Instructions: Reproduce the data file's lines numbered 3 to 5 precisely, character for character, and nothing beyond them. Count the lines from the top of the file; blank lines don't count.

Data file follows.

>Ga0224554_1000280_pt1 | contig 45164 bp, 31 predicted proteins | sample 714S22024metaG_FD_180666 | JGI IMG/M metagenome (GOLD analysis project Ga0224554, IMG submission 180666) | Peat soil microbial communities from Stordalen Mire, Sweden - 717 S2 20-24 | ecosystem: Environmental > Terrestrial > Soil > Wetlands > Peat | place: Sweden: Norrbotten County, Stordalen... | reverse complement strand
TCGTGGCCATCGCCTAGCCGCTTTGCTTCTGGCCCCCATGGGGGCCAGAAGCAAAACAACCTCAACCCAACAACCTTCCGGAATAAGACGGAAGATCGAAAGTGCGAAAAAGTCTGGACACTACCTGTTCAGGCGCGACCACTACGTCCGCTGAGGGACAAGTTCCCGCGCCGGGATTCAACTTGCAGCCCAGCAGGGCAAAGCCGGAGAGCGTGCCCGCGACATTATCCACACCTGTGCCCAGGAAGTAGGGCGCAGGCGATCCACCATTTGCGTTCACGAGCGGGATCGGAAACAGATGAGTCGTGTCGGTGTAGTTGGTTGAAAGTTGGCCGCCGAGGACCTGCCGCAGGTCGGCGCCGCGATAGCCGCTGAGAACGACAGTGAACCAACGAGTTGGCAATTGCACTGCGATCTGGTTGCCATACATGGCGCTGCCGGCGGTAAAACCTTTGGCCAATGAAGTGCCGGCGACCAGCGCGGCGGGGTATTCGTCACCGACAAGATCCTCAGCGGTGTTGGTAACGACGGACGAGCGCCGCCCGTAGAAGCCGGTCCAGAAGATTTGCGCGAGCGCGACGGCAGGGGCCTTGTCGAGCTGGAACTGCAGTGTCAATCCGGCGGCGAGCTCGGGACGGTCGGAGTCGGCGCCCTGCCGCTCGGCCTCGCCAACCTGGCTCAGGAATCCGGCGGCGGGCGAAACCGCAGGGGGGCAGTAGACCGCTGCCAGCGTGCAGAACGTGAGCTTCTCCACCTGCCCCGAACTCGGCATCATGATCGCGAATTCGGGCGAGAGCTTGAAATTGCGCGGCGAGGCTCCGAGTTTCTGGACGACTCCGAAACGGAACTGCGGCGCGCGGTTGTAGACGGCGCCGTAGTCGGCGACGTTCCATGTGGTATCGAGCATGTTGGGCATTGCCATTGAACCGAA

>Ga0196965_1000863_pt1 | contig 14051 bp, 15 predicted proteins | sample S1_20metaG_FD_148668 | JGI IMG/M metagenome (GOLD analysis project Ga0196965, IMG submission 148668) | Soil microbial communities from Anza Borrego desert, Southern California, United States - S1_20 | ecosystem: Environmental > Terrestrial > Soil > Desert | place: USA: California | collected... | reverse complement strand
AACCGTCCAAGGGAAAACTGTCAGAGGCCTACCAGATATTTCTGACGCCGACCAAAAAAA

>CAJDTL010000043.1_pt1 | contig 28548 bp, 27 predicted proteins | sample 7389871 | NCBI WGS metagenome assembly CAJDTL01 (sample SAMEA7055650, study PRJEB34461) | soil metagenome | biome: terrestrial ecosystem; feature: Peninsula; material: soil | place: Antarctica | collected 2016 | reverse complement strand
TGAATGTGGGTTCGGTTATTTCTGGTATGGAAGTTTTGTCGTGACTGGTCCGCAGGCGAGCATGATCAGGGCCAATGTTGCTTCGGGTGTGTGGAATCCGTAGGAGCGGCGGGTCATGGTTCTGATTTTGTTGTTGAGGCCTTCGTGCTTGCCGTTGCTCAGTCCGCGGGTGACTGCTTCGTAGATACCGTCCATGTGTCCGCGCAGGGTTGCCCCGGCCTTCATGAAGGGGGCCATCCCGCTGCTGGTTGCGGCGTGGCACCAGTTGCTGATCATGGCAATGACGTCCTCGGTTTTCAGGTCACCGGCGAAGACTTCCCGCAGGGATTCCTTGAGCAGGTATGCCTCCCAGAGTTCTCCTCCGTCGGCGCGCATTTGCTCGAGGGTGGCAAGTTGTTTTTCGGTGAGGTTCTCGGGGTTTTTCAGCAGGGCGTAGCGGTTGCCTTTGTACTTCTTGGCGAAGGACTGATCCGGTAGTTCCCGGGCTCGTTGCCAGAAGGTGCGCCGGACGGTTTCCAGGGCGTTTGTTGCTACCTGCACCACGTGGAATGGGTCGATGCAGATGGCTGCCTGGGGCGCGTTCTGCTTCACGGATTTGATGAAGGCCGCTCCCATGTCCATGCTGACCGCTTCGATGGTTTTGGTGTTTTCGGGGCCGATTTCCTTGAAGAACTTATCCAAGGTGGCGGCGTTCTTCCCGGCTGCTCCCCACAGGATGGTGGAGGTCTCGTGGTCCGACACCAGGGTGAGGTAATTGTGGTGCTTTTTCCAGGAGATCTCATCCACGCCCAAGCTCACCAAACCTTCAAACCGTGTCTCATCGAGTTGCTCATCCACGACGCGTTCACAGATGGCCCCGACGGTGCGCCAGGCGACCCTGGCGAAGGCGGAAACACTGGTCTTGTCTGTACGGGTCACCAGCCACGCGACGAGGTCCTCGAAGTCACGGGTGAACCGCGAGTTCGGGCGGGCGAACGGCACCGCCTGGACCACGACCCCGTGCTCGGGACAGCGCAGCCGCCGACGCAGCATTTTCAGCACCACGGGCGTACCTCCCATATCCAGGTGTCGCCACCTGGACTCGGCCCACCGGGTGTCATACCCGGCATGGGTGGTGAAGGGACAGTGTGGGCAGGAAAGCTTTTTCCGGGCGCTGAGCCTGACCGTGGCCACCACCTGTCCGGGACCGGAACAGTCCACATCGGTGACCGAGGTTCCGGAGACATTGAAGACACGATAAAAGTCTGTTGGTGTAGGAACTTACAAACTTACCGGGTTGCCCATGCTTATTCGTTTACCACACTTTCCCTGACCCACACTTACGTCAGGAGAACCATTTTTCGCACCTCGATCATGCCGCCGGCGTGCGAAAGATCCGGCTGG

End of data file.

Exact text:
>Ga0196965_1000863_pt1 | contig 14051 bp, 15 predicted proteins | sample S1_20metaG_FD_148668 | JGI IMG/M metagenome (GOLD analysis project Ga0196965, IMG submission 148668) | Soil microbial communities from Anza Borrego desert, Southern California, United States - S1_20 | ecosystem: Environmental > Terrestrial > Soil > Desert | place: USA: California | collected... | reverse complement strand
AACCGTCCAAGGGAAAACTGTCAGAGGCCTACCAGATATTTCTGACGCCGACCAAAAAAA

>CAJDTL010000043.1_pt1 | contig 28548 bp, 27 predicted proteins | sample 7389871 | NCBI WGS metagenome assembly CAJDTL01 (sample SAMEA7055650, study PRJEB34461) | soil metagenome | biome: terrestrial ecosystem; feature: Peninsula; material: soil | place: Antarctica | collected 2016 | reverse complement strand